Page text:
A key group of offshore bondholders of China Evergrande plans to join a lawsuit seeking to liquidate the company at a hearing in a Hong Kong court on Monday, according to a report from Reuters.
The bondholder group, which owns more than $2 billion in offshore bonds guaranteed by Evergrande, is supporting a liquidation petition against the world’s most indebted construction company. Sector lawyers said that this move increases the possibility of a quick liquidation decision from the court.
If a liquidation order is issued, an interim liquidator will be appointed, followed by an official liquidator, to take control and prepare to sell the company’s assets to repay its debts.
If the liquidators decide the company has sufficient assets or a surprise investor shows up, they could propose a new debt restructuring plan to offshore creditors who owe $23 billion in Evergrande. They will also investigate the company’s activities and may refer suspicions of executive misconduct to Hong Kong prosecutors.
Evergrande may appeal the liquidation decision, but the liquidation process will continue until the appeal. It is unclear whether trading in Evergrande shares will be suspended following the liquidation decision. Listing rules require a company to demonstrate a business structure with adequate operating and asset values.
At a hearing in a Hong Kong court in July, Evergrande cited a Deloitte analysis that predicted a 3.4% recovery rate if the company was liquidated.
But creditors now expect a recovery rate of less than 3% after Evergrande announced in September that its flagship unit and its chairman, Hui Ka Yan, were being investigated by authorities for unspecified “illegal offences”. Evergrande’s dollar bonds sold for about one cent on the dollar on Friday.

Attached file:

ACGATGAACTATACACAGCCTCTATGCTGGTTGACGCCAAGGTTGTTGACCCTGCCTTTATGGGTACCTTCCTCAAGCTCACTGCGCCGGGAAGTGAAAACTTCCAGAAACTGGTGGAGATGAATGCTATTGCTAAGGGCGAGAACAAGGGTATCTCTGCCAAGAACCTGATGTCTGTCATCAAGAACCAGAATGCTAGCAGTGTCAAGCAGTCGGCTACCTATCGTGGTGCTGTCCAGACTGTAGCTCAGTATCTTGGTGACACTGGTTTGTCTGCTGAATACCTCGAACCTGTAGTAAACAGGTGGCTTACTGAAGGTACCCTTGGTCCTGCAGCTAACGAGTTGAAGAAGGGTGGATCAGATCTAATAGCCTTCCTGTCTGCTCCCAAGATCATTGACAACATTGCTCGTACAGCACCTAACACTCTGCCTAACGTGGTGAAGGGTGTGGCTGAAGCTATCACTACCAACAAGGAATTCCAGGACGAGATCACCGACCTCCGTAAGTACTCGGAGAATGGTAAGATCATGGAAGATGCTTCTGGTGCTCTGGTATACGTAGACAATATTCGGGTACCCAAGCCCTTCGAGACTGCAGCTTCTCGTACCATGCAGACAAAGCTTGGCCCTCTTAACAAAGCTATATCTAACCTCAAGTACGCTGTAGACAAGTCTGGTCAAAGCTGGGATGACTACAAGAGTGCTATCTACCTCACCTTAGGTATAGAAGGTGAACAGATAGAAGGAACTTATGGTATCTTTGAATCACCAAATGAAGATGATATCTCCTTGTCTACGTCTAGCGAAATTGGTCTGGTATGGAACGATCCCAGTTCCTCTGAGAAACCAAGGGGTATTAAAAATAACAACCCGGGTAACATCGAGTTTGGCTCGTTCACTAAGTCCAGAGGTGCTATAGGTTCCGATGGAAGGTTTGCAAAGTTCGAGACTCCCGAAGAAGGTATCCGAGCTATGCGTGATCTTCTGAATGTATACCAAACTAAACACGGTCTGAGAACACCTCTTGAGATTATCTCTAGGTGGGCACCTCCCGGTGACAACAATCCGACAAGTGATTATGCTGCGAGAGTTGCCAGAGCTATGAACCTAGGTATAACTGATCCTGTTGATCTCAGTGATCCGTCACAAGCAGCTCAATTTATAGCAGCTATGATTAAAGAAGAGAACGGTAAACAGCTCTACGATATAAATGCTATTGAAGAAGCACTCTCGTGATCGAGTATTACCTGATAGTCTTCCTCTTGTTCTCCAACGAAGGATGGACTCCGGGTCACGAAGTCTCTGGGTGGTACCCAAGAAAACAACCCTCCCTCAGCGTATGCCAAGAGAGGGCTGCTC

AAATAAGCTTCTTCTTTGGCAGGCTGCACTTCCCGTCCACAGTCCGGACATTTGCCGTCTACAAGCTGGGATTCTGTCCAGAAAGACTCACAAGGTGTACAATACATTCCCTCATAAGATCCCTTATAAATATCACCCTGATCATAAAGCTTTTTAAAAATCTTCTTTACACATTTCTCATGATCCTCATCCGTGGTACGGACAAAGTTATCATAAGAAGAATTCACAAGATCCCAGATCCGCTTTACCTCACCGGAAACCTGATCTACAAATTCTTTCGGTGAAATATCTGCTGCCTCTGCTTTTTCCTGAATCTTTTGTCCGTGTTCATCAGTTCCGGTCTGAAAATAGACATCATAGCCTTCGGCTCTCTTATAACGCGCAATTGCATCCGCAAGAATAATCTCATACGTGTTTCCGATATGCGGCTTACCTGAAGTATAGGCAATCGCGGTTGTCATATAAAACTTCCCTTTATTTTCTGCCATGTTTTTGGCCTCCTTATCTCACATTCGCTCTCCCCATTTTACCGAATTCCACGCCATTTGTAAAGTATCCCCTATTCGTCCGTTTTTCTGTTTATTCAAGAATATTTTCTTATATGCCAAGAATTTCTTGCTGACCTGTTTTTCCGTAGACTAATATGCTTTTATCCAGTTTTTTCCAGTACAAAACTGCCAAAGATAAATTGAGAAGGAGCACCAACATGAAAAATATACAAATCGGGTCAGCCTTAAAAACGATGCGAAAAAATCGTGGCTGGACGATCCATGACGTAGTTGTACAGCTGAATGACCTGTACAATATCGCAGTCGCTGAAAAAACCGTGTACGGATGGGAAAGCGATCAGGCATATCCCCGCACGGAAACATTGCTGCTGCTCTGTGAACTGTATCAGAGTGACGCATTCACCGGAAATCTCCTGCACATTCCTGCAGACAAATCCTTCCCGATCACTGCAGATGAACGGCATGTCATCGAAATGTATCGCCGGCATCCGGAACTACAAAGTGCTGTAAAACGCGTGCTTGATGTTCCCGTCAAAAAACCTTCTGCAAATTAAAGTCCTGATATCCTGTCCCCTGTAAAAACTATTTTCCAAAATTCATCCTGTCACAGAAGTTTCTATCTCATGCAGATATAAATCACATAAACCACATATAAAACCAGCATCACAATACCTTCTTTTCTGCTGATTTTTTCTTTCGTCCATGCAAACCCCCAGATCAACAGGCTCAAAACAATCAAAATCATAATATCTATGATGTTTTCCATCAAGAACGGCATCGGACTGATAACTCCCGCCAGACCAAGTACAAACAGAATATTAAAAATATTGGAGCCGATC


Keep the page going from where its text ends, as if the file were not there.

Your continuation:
Most of Evergrande’s assets have been sold or seized by creditors, leaving two Hong Kong-listed units: Evergrande Property Services Group and Evergrande New Energy Vehicle Group. The total market value of these units had fallen to $973 million as of Friday.
Liquidators could sell Evergrande’s shares in these two units, but finding buyers would be difficult. Following the liquidation, liquidators could take control by replacing the legal representatives of Evergrande’s mainland Chinese subsidiaries one by one, a process that could take months or years.
Experts say that the liquidation of the company, which has $240 billion in assets, could create shock waves in the already fragile capital markets, while noting that it will not provide a plan for how the liquidation will occur for other struggling construction companies.
In addition to the case scheduled for hearing at 7 a.m. (UTC+3), Judge Linda Chan will hold a rare hearing on a possible “regulatory order” at 12 p.m., according to information on the city’s judicial website.
*This is not investment advice.